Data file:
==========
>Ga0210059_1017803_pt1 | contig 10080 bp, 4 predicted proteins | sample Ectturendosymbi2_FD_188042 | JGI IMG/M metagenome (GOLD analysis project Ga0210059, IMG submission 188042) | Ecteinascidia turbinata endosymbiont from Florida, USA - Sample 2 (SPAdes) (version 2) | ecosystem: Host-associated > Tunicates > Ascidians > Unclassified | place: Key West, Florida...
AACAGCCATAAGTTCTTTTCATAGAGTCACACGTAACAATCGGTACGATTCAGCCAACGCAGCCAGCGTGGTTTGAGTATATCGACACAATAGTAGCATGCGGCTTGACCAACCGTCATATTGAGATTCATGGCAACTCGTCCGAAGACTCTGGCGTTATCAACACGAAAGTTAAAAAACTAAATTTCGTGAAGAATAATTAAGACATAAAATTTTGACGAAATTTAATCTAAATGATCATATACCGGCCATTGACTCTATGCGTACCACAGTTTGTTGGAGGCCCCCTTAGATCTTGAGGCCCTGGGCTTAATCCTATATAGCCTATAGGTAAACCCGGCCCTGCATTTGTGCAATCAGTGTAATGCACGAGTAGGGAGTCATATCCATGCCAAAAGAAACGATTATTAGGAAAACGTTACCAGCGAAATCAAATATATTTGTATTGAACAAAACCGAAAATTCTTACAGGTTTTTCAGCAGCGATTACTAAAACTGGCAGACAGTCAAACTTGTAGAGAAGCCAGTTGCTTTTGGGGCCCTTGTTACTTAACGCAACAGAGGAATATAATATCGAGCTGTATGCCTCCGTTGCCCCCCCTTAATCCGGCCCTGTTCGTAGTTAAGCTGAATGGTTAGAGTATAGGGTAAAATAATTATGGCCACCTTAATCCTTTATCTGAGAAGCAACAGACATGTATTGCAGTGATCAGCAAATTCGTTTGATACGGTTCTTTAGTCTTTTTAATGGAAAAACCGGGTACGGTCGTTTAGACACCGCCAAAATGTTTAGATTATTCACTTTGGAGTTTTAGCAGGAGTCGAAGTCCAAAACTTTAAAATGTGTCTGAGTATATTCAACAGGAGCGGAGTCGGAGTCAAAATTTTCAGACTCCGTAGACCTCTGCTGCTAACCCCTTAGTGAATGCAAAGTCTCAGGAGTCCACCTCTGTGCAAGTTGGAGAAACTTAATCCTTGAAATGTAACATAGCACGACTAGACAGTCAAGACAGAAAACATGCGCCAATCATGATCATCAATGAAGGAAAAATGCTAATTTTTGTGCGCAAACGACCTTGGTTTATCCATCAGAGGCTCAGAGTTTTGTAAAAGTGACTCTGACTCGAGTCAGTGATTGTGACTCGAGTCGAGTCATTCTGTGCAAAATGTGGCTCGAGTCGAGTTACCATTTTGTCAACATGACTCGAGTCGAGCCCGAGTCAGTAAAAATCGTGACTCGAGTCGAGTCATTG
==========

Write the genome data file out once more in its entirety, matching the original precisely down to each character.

>Ga0210059_1017803_pt1 | contig 10080 bp, 4 predicted proteins | sample Ectturendosymbi2_FD_188042 | JGI IMG/M metagenome (GOLD analysis project Ga0210059, IMG submission 188042) | Ecteinascidia turbinata endosymbiont from Florida, USA - Sample 2 (SPAdes) (version 2) | ecosystem: Host-associated > Tunicates > Ascidians > Unclassified | place: Key West, Florida...
AACAGCCATAAGTTCTTTTCATAGAGTCACACGTAACAATCGGTACGATTCAGCCAACGCAGCCAGCGTGGTTTGAGTATATCGACACAATAGTAGCATGCGGCTTGACCAACCGTCATATTGAGATTCATGGCAACTCGTCCGAAGACTCTGGCGTTATCAACACGAAAGTTAAAAAACTAAATTTCGTGAAGAATAATTAAGACATAAAATTTTGACGAAATTTAATCTAAATGATCATATACCGGCCATTGACTCTATGCGTACCACAGTTTGTTGGAGGCCCCCTTAGATCTTGAGGCCCTGGGCTTAATCCTATATAGCCTATAGGTAAACCCGGCCCTGCATTTGTGCAATCAGTGTAATGCACGAGTAGGGAGTCATATCCATGCCAAAAGAAACGATTATTAGGAAAACGTTACCAGCGAAATCAAATATATTTGTATTGAACAAAACCGAAAATTCTTACAGGTTTTTCAGCAGCGATTACTAAAACTGGCAGACAGTCAAACTTGTAGAGAAGCCAGTTGCTTTTGGGGCCCTTGTTACTTAACGCAACAGAGGAATATAATATCGAGCTGTATGCCTCCGTTGCCCCCCCTTAATCCGGCCCTGTTCGTAGTTAAGCTGAATGGTTAGAGTATAGGGTAAAATAATTATGGCCACCTTAATCCTTTATCTGAGAAGCAACAGACATGTATTGCAGTGATCAGCAAATTCGTTTGATACGGTTCTTTAGTCTTTTTAATGGAAAAACCGGGTACGGTCGTTTAGACACCGCCAAAATGTTTAGATTATTCACTTTGGAGTTTTAGCAGGAGTCGAAGTCCAAAACTTTAAAATGTGTCTGAGTATATTCAACAGGAGCGGAGTCGGAGTCAAAATTTTCAGACTCCGTAGACCTCTGCTGCTAACCCCTTAGTGAATGCAAAGTCTCAGGAGTCCACCTCTGTGCAAGTTGGAGAAACTTAATCCTTGAAATGTAACATAGCACGACTAGACAGTCAAGACAGAAAACATGCGCCAATCATGATCATCAATGAAGGAAAAATGCTAATTTTTGTGCGCAAACGACCTTGGTTTATCCATCAGAGGCTCAGAGTTTTGTAAAAGTGACTCTGACTCGAGTCAGTGATTGTGACTCGAGTCGAGTCATTCTGTGCAAAATGTGGCTCGAGTCGAGTTACCATTTTGTCAACATGACTCGAGTCGAGCCCGAGTCAGTAAAAATCGTGACTCGAGTCGAGTCATTG